Superhero fans are quite familiar with Batman origin stories by now: films like Batman Begins and The Batman help us appreciate the early days of the Caped Crusader and the struggles that transformed him into the greatest hero the world has ever seen.
Darren Aronofsky Directing Batman: Year One?
However, would you believe that we nearly got a hard R-rated Batman movie from a big-time Oscar winner?
As Fandom reports, Darren Aronofsky was going to direct a gritty Batman: Year One film before Warner Bros. decided to go with Christopher Nolan’s much safer approach.
As longtime comic fans have already deduced (you must have learned from the World’s Greatest Detective!), Aronofsky’s Batman: Year One takes its name from the seminal Frank Miller comic of the same name.
Batman At The Beginning
Part of what made Miller’s comic so influential is that it gave us the adventures of a Batman who is far less experienced, which leads to nearly fatal encounters with everyone from everyday thieves to Gotham City’s corrupt police department.
Miller’s Year One was later faithfully adapted into an amazing animated film, but Aronofsky’s Year One was going to make some wild deviations from the source material.
The biggest example of how Aronofky’s Batman: Year One was going to be dramatically different is that Bruce Wayne isn’t a wealthy playboy: after his parents were gunned down, he grew up on the streets of Gotham City.
Therefore, everything he knows about fighting bad guys and solving crimes comes from what books he can scrounge from those mean streets. It is a far cry from the globe-traveling training we’d later see in Batman Begins.
It’s a very bold reinterpretation of a fascinating superhero, and the only thing more dramatically changed than Bruce Wayne in Aronofsky’s film was Alfred Pennyworth.
Alfred Is A Mechanic
In this Batman: Year One that never was, Alfred is not a butler to the rich and famous…instead, he’s “Al,” the proprietor of an auto garage who eventually takes a young Bruce Wayne in.
That auto garage helps explain how Bruce and Al eventually develop the Batmobile to help facilitate Batman’s one-man war on crime. Incidentally, Al was going to be recast as a Black character, and we’re pretty sure this would have shocked the fandom even in a pre-culture war, pre-MCU climate.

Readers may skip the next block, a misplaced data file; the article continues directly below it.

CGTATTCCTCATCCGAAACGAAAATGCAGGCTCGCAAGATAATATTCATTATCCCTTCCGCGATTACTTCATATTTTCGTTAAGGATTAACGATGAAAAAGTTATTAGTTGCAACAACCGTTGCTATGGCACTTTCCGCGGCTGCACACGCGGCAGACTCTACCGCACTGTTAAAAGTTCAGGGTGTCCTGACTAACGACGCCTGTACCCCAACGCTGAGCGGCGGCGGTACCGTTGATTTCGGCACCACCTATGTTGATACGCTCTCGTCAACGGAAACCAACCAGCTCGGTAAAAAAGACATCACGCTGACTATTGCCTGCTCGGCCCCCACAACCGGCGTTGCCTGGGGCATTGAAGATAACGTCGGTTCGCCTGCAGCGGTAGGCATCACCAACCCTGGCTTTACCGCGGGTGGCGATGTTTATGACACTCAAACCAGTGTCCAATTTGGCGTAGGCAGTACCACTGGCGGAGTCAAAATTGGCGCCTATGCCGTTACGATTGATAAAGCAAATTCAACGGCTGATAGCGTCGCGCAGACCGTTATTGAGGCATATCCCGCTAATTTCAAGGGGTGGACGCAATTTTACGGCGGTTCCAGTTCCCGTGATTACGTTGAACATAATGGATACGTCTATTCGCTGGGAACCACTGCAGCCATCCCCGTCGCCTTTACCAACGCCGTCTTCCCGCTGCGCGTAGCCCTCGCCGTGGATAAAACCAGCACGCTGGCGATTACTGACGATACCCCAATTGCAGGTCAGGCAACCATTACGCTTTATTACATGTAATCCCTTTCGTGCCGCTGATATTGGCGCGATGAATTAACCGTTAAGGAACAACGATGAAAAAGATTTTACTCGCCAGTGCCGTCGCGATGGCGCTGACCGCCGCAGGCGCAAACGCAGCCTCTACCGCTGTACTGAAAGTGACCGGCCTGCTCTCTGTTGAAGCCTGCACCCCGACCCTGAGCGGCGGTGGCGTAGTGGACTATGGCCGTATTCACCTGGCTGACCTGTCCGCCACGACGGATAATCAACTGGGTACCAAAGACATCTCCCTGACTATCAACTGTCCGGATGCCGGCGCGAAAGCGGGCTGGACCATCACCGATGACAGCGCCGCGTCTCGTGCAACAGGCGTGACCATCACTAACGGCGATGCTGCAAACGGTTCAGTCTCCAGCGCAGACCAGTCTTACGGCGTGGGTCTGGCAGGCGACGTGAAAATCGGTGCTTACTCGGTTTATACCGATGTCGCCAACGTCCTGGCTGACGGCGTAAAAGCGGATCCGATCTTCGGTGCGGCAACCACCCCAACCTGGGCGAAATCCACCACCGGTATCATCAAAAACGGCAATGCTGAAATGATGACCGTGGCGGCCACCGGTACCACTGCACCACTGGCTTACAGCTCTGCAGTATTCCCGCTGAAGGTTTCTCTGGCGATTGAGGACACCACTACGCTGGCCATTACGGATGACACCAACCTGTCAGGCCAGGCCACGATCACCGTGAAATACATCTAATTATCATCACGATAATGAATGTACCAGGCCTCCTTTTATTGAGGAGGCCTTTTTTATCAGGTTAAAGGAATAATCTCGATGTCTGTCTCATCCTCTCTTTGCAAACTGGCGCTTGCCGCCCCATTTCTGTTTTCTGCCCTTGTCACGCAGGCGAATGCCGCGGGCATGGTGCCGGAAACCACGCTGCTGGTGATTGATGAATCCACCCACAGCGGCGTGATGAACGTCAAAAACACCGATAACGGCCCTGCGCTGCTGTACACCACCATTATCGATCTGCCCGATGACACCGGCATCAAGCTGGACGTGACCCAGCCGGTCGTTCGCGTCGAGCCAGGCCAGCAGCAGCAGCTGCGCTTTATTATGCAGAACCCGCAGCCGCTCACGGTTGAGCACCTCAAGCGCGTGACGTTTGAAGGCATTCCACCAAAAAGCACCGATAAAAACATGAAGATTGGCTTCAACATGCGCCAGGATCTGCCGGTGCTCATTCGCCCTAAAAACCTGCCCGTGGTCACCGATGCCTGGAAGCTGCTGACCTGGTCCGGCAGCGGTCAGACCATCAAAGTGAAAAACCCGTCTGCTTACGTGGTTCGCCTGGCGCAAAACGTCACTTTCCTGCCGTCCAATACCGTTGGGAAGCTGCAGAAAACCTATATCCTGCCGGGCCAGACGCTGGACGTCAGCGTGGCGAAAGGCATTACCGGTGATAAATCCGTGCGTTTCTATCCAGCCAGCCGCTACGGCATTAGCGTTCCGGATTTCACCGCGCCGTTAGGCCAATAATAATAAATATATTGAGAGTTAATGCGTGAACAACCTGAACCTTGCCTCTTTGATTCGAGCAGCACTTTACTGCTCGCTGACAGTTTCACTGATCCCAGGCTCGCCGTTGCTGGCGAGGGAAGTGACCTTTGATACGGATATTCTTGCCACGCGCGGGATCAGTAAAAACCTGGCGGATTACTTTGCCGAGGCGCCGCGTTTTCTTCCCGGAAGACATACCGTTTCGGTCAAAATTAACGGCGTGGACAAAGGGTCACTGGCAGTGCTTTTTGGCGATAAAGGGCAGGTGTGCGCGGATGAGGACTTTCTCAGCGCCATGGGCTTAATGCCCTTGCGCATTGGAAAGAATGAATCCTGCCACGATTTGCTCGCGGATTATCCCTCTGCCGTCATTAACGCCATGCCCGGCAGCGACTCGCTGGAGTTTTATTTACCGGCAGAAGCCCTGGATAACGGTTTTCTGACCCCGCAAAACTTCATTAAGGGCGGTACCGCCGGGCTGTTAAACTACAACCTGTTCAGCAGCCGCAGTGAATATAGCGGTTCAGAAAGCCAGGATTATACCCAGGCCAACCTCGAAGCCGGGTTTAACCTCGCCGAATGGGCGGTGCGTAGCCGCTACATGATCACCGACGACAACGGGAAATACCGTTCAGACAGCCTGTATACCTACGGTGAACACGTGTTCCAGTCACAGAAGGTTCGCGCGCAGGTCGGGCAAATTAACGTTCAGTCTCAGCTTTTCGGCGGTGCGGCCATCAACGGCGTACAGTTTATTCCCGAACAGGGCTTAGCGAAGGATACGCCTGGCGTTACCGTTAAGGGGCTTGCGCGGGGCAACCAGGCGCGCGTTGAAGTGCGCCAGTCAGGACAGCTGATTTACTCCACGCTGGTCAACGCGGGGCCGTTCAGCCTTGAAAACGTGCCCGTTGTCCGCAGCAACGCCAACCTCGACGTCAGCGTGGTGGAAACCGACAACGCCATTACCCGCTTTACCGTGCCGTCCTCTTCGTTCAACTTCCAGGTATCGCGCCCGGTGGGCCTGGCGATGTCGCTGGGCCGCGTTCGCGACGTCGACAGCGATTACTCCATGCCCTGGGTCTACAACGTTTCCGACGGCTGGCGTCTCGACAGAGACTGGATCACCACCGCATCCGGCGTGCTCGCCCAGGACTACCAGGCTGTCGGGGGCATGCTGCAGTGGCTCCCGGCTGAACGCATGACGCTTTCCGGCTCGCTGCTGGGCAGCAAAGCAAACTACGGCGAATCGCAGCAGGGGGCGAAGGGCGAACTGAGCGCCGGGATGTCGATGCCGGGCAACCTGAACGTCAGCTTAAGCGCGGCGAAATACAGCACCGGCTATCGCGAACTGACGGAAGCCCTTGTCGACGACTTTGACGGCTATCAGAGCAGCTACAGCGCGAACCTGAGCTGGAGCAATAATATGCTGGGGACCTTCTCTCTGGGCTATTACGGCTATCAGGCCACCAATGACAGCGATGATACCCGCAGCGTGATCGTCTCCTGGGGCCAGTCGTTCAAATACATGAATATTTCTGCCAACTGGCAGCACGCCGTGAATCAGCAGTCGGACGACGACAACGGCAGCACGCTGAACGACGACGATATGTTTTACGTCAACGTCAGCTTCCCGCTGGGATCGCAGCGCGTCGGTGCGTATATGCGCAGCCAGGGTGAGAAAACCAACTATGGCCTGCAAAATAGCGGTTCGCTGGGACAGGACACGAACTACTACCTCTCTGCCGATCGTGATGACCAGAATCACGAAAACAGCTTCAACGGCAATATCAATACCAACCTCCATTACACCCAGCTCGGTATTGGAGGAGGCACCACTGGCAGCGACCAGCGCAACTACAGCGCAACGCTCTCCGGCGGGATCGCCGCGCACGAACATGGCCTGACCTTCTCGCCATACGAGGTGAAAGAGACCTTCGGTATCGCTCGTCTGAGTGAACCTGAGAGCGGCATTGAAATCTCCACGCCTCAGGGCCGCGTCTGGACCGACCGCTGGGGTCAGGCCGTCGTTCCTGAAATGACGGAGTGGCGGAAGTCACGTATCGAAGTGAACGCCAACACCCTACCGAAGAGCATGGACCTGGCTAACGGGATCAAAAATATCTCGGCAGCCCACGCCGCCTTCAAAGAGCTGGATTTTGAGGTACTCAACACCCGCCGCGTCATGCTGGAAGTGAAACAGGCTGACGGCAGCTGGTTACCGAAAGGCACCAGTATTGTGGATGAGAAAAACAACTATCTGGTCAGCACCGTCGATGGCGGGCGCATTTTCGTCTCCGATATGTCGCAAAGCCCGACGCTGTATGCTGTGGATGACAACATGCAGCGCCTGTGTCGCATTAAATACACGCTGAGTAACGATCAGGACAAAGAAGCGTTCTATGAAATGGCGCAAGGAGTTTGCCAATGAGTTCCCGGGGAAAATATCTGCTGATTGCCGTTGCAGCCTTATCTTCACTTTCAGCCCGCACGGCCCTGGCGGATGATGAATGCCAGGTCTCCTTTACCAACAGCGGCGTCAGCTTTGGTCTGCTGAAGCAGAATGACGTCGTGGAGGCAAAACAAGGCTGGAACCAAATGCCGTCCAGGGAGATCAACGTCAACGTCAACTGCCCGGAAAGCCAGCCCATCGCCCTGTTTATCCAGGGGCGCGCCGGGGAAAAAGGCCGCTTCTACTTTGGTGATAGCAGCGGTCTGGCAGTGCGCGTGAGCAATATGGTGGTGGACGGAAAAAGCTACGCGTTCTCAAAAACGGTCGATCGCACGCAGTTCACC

Darker Versions Of Characters
For better or for worse, one of the prevailing themes of Aronofky’s Batman: Year One is that we get much darker versions of our favorite characters.
Jim Gordon is a suicidal cop who would rather ditch Gotham than save it, for example, and Catwoman is an S&M dominatrix, which effectively transforms all of the subtext of her whip-cracking character into text.
This Catwoman would also have been Black, but Aronofsky didn’t come up with that idea: it was Frank Miller’s Batman: Year One that first changed Catwoman’s race, and we can see that reflected in the casting of Zoë Kravitz in the role in Matt Reeves’ The Batman.
Bruce Wayne Out Of Control
Aside from changing the status of his wealth and his allies, Aronofsky’s Batman: Year One also dismisses the idea of Bruce Wayne always being in control of his body and mind.
Instead, this incarnation of Batman is someone with clinical psychological problems who must take medication to keep his mental illness at bay.
If this film had been made, then it might have been the first Batman film to honestly tackle the fact that Bruce Wayne has legitimate mental issues (if the whole “dress up as a bat and beat mentally ill people half to death” didn’t give it away).
Christian Bale Either Way?
In a truly cosmic coincidence, Darren Aronofsky wanted Christian Bale to star in his Batman: Year One.
Eventually, though, Warner Bros. decided to ditch this R-rated reboot, which is how we got Christopher Nolan’s Dark Knight Trilogy (Nolan, of course, agreed that Bale would make a fine Batman).
As great as that trilogy is, we still wish we could have seen Aronofsky’s gritty and experimental take on this famous hero brought to life, especially if it had some of the creepy atmosphere and brooding plotting the director brought to early indie gems such as Pi.